Seafood prices reveal impacts of a major ecological disturbance / by Francisco Blaha

While the bulk of my interest is in Oceanic fisheries, I’m always happy to learn novel approaches to the general fisheries conondrum. Obviously the traditional approaches have a mixed record at best, since we keep having some of the same problems for years, yet to be fair, that has to do more with our behaviour than to the methods we use to prove that we keep doing the wrong thing.

A recent paper I read, researched causal inference for coupled human-natural systems. Although establishing causality with observational data is always challenging, feedbacks across the human and natural systems amplify these challenges and explain why linking hypoxia to fishery losses has been elusive. They offer an alternative approach using a market counterfactual that is immune to contamination from feedbacks in the coupled system. Natural resource prices can thus be a means to assess the significance of an ecological disturbance.

If I had a few clones of my self and lot of money available, among the many thousands of other things I’ll love to do, one of them would be see if this approach (not with hypoxia obviouslly, but with another indicator) could be used in oceanic areas.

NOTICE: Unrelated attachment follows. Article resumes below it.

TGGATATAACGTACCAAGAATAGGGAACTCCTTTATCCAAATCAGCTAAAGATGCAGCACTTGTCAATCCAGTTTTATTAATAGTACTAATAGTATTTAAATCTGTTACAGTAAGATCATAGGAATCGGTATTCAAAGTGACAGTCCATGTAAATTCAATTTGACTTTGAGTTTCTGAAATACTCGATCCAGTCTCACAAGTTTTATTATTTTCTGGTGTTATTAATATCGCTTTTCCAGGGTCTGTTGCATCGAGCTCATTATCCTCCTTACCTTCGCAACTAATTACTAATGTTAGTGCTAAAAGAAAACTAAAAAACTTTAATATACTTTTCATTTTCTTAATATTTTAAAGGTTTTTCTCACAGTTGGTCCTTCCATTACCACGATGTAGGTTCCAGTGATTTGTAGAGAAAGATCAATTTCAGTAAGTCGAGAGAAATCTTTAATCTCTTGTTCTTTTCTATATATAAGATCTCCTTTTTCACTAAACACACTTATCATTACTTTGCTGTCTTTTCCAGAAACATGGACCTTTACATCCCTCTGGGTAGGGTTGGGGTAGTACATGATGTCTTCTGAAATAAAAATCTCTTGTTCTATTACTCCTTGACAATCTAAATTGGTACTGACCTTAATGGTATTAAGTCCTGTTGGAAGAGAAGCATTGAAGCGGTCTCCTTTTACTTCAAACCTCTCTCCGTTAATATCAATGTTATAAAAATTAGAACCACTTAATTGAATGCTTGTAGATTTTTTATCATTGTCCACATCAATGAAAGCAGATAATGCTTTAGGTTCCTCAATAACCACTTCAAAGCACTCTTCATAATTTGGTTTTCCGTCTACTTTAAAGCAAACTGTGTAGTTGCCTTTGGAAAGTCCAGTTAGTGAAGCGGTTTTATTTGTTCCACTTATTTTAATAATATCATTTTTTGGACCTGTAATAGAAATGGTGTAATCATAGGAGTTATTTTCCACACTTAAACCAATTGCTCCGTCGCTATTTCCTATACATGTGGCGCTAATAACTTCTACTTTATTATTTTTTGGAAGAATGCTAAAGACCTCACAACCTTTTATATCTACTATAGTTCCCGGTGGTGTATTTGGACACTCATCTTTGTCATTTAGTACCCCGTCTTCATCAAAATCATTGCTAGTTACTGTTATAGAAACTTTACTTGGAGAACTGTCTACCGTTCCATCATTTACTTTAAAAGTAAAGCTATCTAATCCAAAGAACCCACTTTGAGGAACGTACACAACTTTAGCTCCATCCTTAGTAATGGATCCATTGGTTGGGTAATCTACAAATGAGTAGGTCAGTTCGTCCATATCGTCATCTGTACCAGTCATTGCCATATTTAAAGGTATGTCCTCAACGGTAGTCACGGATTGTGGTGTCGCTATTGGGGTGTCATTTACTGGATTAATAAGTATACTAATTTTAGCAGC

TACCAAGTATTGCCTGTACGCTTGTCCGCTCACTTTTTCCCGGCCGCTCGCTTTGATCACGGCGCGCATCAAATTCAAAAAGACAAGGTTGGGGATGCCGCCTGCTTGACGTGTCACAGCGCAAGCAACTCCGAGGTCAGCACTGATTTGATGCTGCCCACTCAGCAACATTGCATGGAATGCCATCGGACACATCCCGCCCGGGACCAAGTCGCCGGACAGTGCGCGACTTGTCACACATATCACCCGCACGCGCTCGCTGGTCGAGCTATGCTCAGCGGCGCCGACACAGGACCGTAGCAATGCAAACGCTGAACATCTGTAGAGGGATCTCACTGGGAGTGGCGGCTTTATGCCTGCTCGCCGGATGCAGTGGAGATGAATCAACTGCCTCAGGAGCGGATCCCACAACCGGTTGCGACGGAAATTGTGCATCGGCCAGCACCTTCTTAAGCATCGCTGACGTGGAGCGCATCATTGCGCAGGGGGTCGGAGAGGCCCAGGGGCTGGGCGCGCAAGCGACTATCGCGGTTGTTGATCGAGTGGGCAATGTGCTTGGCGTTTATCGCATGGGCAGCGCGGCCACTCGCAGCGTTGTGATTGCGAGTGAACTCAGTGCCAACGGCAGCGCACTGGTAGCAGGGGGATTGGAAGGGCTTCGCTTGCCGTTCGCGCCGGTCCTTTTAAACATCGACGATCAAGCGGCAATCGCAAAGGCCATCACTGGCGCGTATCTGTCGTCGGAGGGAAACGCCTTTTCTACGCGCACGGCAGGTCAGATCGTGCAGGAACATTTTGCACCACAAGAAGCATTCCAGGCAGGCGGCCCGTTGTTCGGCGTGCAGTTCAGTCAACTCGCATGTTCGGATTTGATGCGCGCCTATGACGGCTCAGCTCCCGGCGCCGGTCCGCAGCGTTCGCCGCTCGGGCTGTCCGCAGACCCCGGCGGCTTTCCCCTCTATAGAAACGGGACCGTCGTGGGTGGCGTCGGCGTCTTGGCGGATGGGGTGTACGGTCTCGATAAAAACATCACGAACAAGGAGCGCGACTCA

Below is the abstract of the paper:

Coastal hypoxia (dissolved oxygen ≤ 2 mg/L) is a growing problem worldwide that threatens marine ecosystem services, but little is known about economic effects on fisheries. Here, we provide evidence that hypoxia causes economic impacts on a major fishery. Ecological studies of hypoxia and marine fauna suggest multiple mechanisms through which hypoxia can skew a population’s size distribution toward smaller individuals.

These mechanisms produce sharp predictions about changes in seafood markets.

Hypoxia is hypothesized to decrease the quantity of large shrimp relative to small shrimp and increase the price of large shrimp relative to small shrimp. We test these hypotheses using time series of size-based prices. Naive quantity-based models using treatment/control comparisons in hypoxic and nonhypoxic areas produce null results, but we find strong evidence of the hypothesized effects in the relative prices: Hypoxia increases the relative price of large shrimp compared with small shrimp.

The effects of fuel prices provide supporting evidence. Empirical models of fishing effort and bioeconomic simulations explain why quantifying effects of hypoxia on fisheries using quantity data has been inconclusive. Specifically, spatial-dynamic feedbacks across the natural system (the fish stock) and human system (the mobile fishing fleet) confound “treated” and “control” areas.

Consequently, analyses of price data, which rely on a market counterfactual, are able to reveal effects of the ecological disturbance that are obscured in quantity data.